parenting strategy for newborn

(98 Posts)
mustardtomango Thu 05-Sep-13 16:22:39

I'm expecting in early November and I've been asked what our strategy is for many things recently - soothing /sleeping /noise etc. Is this kind of preparation really necessary or is it just over thinking things?

KingRollo Sun 08-Sep-13 19:59:30

Message withdrawn at poster's request.

Hogwash Sun 08-Sep-13 20:13:05

Who is asking about strategy for a newborn? hmm

If you have one at all I think that it should be:

* have no expectations at all, of anything
* like someone else said, do not care what anyone else thinks
* expect most of your day to be taken up achieving precious little other than feeding your child. Build yourself a nest somewhere nice in front of the TV or near good books, because you will be spending hours there, day and night, for months.
* find food that you can grab at that doesn't need cooking (fruit, nuts, seeds, cheese, salad, crisps, chocolate, cake in huge quantities etc)

Hogwash Sun 08-Sep-13 20:14:25

Just read the other posts - eat cake seems to be the common theme in this thread grin

Buy a sling.

Eat cake or chocolate.

Come to mumsnet for help.

AngusAndElspethsThistleWhistle Sun 08-Sep-13 20:26:31

Message withdrawn at poster's request.

itsonlysubterfuge Sun 08-Sep-13 20:48:30

My advice is to eat a lot, especially cake. There isn't a lot of sleeping that happens in the first little while my daughter is 14 months old and has never slept through the night, not even once and I found that eating helped to keep up energy. Plus if you are breastfeeding it makes you starving. When I started feeding the baby my husband would immeditatly go into the other room and make me a sandwich grin.

Oh and also, we bought a Cocoonababy it's very expensive, but so worth it, in my opinion. It is the only way we could get her to sleep without being in our arms.

drasticpark Sun 08-Sep-13 21:25:30

Try to get yourself washed and dressed before midday. If you succeed, reward yourself handsomely.

If you BF, drink loads. Don't wait for thirst to kick in.

motownmover Sun 08-Sep-13 21:27:25

Pre your due date.

Don't read any baby books - except one call "Why Love Matters".

Treat yourself - go to a spa if you like it - do stuff you find relaxing.

Do stuff you and your partner can do easily without baby sitters - whatever floats your boat opera or the pictures or have a nice meal.

Get your house really clean and do as much pre shopping as you can.

If you can afford it get a cleaner but if you can't don't worry about housework once baby is here for a while.

Get yourself somewhere comfy for feeding.

When you have your baby and are home don't worry about not picking up the phone or having visitors if you are not ready.

Don't have a strategy - well the only strategy I had was to eat chocolate - get dvds for feeding marathons, stay in my pjs if I wanted to early on and enjoy my baby and try recover.

The only thing I did was get my babies to sleep anywhere - car seat, pram, living room, bed room etc etc. I found it helped.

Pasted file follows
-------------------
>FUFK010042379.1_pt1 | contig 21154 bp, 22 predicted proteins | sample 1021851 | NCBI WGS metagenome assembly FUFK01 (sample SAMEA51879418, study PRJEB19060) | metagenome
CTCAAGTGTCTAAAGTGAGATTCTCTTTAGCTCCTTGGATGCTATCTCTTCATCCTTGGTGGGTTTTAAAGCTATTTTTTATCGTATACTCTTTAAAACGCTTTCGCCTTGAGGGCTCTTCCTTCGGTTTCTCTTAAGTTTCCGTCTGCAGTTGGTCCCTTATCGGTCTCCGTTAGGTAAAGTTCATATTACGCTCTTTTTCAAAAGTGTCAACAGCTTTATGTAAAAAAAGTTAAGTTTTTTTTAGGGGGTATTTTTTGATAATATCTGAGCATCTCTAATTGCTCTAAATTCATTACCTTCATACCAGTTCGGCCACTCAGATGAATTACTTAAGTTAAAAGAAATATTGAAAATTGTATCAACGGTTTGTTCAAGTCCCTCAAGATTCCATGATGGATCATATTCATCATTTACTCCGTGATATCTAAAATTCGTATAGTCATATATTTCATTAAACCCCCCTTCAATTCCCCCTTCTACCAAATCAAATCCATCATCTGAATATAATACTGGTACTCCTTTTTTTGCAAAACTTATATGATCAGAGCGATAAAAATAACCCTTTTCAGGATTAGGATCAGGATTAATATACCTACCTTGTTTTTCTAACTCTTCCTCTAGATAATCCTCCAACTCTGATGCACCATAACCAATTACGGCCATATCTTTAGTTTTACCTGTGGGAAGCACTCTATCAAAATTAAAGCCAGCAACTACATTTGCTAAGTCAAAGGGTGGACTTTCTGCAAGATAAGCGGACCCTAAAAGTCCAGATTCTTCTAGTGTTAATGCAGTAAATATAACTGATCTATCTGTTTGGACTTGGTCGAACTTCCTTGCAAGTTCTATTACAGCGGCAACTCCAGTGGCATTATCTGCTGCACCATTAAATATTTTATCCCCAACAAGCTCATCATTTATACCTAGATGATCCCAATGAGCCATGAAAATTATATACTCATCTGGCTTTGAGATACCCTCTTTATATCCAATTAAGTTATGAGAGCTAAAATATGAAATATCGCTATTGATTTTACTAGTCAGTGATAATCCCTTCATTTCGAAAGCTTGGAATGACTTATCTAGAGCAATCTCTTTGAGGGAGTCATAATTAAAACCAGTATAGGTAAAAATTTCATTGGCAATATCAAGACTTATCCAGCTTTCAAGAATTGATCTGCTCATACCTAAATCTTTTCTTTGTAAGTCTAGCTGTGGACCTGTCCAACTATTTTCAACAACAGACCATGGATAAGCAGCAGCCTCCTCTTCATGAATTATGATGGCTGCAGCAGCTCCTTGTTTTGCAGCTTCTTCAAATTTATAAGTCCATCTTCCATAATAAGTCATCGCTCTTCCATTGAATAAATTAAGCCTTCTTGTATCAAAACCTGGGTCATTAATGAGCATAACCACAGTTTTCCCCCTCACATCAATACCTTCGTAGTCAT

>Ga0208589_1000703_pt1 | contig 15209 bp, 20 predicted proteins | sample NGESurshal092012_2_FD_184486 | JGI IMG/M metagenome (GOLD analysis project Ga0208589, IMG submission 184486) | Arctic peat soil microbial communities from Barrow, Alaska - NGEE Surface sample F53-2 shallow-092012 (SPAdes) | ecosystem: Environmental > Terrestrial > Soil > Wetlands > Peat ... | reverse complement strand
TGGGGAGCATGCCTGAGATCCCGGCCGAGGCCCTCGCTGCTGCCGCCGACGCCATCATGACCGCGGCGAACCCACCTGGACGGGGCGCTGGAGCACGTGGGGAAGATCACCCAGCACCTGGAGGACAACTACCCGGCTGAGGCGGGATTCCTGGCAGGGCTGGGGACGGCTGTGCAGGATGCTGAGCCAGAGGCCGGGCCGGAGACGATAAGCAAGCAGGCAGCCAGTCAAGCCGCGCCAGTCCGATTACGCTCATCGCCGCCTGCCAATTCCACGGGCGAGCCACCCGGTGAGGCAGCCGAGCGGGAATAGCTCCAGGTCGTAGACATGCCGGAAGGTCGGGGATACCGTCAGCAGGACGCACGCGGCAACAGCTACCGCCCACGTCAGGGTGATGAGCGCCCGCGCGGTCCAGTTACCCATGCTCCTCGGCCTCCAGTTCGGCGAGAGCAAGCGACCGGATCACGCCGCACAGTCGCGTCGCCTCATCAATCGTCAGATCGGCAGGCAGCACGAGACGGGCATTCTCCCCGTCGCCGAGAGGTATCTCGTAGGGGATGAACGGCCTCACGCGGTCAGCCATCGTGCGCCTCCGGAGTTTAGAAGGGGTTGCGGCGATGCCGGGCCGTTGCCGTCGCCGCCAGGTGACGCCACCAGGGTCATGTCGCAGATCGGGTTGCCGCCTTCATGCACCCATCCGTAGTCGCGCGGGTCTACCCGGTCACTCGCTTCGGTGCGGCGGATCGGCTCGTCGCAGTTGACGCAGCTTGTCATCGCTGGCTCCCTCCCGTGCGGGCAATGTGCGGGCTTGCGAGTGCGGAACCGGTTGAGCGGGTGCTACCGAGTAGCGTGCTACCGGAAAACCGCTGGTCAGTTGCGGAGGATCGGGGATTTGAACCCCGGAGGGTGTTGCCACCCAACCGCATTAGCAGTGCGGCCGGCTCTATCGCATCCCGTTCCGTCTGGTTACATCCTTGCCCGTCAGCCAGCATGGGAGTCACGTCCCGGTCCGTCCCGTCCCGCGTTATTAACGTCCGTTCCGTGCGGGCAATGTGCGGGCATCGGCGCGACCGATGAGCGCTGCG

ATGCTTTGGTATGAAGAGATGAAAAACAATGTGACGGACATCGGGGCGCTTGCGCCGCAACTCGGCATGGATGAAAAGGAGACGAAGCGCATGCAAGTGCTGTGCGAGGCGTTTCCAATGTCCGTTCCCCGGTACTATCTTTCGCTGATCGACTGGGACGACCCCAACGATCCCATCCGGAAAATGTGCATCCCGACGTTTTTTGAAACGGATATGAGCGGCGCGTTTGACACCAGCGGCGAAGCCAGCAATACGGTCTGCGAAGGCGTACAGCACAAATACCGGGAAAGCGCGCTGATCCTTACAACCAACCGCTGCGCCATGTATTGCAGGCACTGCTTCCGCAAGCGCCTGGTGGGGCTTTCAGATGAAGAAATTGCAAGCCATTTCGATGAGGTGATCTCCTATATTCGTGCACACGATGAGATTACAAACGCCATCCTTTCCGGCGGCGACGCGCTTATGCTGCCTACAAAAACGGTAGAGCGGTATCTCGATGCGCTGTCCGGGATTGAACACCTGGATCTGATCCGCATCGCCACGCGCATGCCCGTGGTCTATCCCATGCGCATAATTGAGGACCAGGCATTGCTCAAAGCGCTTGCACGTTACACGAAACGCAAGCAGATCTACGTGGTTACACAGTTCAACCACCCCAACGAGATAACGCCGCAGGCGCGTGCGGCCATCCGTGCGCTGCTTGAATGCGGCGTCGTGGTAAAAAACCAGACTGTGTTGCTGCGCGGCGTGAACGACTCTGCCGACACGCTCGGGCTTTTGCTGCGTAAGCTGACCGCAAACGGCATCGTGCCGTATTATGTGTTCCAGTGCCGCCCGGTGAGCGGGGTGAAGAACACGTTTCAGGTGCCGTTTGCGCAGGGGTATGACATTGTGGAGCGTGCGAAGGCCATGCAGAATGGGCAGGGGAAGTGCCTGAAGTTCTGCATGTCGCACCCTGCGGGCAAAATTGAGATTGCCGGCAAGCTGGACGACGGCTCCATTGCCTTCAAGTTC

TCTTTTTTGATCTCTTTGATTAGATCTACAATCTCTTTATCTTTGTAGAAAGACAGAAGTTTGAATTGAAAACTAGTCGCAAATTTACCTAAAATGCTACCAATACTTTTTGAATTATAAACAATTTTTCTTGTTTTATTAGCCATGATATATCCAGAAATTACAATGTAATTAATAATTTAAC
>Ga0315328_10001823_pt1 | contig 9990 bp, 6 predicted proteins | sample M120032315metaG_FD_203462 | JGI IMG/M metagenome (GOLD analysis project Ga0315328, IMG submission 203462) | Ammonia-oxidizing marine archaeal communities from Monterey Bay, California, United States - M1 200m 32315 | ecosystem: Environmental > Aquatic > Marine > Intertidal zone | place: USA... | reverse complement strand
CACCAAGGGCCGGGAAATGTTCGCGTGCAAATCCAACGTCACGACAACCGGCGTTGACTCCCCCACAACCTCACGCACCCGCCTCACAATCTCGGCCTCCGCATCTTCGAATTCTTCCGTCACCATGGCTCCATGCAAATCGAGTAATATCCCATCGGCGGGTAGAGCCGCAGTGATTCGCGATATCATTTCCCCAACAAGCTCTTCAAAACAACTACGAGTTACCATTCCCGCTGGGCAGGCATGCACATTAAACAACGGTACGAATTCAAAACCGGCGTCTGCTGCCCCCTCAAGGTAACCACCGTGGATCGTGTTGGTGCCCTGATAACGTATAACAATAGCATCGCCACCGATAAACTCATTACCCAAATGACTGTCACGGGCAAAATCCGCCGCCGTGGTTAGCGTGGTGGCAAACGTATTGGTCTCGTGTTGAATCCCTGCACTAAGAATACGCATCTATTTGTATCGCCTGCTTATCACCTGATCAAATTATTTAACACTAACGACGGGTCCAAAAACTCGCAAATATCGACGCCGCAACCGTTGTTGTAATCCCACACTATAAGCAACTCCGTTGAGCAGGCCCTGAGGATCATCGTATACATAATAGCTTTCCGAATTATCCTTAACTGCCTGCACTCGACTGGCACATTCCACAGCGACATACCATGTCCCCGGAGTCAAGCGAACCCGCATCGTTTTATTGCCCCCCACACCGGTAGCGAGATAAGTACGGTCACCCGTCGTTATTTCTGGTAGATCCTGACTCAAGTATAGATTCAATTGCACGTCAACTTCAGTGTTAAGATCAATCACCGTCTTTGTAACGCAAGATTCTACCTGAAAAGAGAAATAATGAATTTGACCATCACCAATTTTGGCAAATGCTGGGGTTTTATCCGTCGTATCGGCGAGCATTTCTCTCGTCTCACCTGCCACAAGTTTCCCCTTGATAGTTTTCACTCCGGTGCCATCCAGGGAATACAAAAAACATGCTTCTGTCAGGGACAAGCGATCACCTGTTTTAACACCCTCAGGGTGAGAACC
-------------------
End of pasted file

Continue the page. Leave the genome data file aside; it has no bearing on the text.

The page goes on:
Good Luck!

Nat38 Sun 08-Sep-13 21:27:47

My advice would be decide what YOU would like to do, listen to all advice from EVERYBODY, sift through the advice that you like/suits you in your circumstances, but above all listen to your baby & adjust to suit both of you!!
You will get tons of advice/opinions-mostly rubbish for you, but in all that rubbish advice there will the odd bit of brill of advice!! That brill advice varies from person to person/baby to baby, so never give up on listening to advice/opinions from everybody-you never know when you will get that odd piece of advice/information!!

rootypig Sun 08-Sep-13 21:30:43

I would read BabyCalm - full of insight into how to soothe a baby. The first 12 weeks are quite specific (look up fourth trimester theory) - I think some reading can be really helpful.

They want you to say how you're going to parent so they can a) laugh at you and b) tell you why you're wrong. Foil them and say you're planning to learn on the job. And then you might as well ask their advice because lord knows you'll get it anyway.

Blueberryveryberry Sun 08-Sep-13 21:40:41

Hawkmoth That's exactly what I did and baby went 'through the night' at about 10 weeks.

Phineyj Sun 08-Sep-13 21:46:03

Get the Mumsnet book - it has better jokes than the others, and in amongst them is some sensible advice.

Theonlyoneiknow Sun 08-Sep-13 21:54:06

Another one for just go with the flow. I had loads of great ideas and then when DS arrived realised the books and reality were two very different things. When DD arrived I had planned to go with what worked with DS and use that strategy but it didn't work as they were totally different babies and I had to go with a different flow!!

thegrumpallo Sun 08-Sep-13 22:55:28

'go with the flow' doesn't work for everyone - sorry! after a mere 3 weeks of this 'non-strategy' -strategy hmm I was knocking on the door of PND.

think honestly about what kind of person you generally are - really. If ordinarily your life has to be highly organised /routine/ planned, then it's probably best to have some inkling of how you'd like to manage your newborn and to plan accordingly.

and also: I disagree that all plans go to pot always with newborns. my experience with no2 & 3 were very different; yes it's not the shock of the first but there are many many new things to get used to /learn each time.